Sicilian Homemade Ricotta Cheese Recipe -
Sicilian Homemade Ricotta Cheese Recipe
  • READY IN 55 mins

Sicilian Homemade Ricotta Cheese

Recipe by  

"This is a recipe for my Sicilian grandmother's creamy homemade ricotta cheese. Great as a spread on fresh bread or add as a topping to fresh Pasta."

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Ingredients Edit and Save

Original recipe makes 5 cups Change Servings
  • PREP

    10 mins
  • COOK

    35 mins

    55 mins


  1. Line a large colander or sieve with 4 layers of cheesecloth. Set aside.
  2. Heat milk, buttermilk, heavy cream, and salt in a large, heavy, nonreactive saucepan over medium-low heat, stirring occasionally for the first 10 minutes. Continue heating, without stirring, until the temperature reaches 190 degrees F. Remove from heat and let stand for 1 hour. The mixture will be separated into white curds and clear whey.
  3. Using a slotted spoon, ladle approximately 1/4 of the curds into the cheesecloth-lined colander. Gather up the corners of the top cheesecloth and secure closed with a zip tie. Repeat with the rest of the curds, cheesecloth, and zip ties. Use the last zip tie to thread all of the cheeses together. Suspend the cheeses over a large wooden spoon over a large bowl, and let drain for 2 hours.
  4. Place the four cheeses, still in cloth, in a bowl in the refrigerator overnight. In the morning, cut zip ties, and transfer cheese to an airtight container.
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Reviews More Reviews

Most Helpful Positive Review
Jul 15, 2008

Here are some tips I found out: 1. A nonreactive saucepan refers to using any type of pot except aluminum and copper which would react with the acids in the milk; a heavy-bottomed pot is prefered to help prevent burning of the curds. 2. After the ricotta is made it can be stored up to 5-7 days, but may NOT be frozen; if it smells rancid then throw it out. 3. When you drain the ricotta in the cheesecloth, the longer you drain it the drier it will be, and the less you drain it the creamier it will be. 4. If you don't have a thermometer, then keep an eye on the cooking mixture until it separates into curds and whey (the milk has reached it's boiling point/scalding); remove from heat and either let the mixture cool/settle a bit, or scoop out the curds with a slotted spoon. UPDATE: The curds and whey separated nicely. I let the cheese cool down first, then I ladled the whey into a large bowl, and then I used a small colander to scoop out the curds into a clean dish cloth (I didn't have the cheese cloth on hand). Now it's hanging over the sink to drain and then I will refrigerate it over night. I tasted the ricotta and it tastes fresher than when you buy it at the store. This recipe is definitely a keeper. Thanks for sharing a classic, Orcashottie!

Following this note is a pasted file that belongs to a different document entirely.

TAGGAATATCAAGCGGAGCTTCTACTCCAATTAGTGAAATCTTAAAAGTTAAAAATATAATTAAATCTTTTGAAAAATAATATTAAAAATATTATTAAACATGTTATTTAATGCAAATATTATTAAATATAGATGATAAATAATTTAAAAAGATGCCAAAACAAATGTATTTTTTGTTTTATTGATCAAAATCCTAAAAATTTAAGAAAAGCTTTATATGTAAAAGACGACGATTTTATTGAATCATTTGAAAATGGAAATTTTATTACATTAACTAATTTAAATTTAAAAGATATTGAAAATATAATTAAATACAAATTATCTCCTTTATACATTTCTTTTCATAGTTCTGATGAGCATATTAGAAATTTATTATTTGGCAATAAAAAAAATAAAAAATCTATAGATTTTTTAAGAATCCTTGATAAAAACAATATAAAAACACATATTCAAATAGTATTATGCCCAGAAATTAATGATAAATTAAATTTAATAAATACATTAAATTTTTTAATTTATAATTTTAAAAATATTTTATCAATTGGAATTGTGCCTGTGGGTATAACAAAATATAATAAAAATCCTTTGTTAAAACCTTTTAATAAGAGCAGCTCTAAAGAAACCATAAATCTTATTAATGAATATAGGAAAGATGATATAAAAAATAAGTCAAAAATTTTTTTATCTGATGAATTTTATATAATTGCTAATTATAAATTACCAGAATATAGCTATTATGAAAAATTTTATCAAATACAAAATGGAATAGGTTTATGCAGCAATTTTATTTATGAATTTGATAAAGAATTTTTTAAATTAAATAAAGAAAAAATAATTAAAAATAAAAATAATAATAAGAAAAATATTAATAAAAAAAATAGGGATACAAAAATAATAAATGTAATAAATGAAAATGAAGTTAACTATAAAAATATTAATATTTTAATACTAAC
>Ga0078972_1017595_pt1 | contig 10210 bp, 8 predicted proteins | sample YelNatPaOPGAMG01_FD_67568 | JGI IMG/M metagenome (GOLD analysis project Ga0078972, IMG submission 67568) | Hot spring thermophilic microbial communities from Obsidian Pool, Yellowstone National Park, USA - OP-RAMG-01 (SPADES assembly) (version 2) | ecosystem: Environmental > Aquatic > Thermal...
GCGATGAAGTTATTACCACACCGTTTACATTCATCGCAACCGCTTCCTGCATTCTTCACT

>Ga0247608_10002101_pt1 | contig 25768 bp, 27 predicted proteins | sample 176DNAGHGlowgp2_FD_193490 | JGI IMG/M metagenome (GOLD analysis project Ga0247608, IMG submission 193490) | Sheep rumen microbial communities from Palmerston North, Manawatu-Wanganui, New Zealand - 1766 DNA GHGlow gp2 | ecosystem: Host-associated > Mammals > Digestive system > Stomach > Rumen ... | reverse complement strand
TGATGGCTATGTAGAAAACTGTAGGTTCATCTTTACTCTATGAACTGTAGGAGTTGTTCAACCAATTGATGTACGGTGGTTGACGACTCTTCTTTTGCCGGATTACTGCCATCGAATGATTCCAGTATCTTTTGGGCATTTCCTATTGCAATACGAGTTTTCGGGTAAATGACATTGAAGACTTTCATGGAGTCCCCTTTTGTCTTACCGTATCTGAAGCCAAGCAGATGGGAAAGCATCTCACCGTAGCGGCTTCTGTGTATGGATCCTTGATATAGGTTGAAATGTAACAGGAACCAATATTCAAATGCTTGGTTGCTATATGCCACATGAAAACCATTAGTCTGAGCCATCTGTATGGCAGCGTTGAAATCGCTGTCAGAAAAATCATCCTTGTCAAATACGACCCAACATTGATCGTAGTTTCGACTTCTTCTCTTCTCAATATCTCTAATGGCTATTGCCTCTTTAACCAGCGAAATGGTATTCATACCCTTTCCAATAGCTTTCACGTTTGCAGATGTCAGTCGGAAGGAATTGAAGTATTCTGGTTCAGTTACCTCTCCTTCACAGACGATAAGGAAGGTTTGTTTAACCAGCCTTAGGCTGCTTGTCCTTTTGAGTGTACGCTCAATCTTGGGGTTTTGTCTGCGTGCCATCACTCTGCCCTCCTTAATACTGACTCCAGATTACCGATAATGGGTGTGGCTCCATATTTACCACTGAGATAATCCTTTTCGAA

Most Helpful Critical Review
Aug 30, 2012

This recipe was ok but it cost more for a gallon of milk than it is to buy ricotta cheese at the super market so I will probably not make again. Turned out ok with the fresh ricotta taste when I did make it.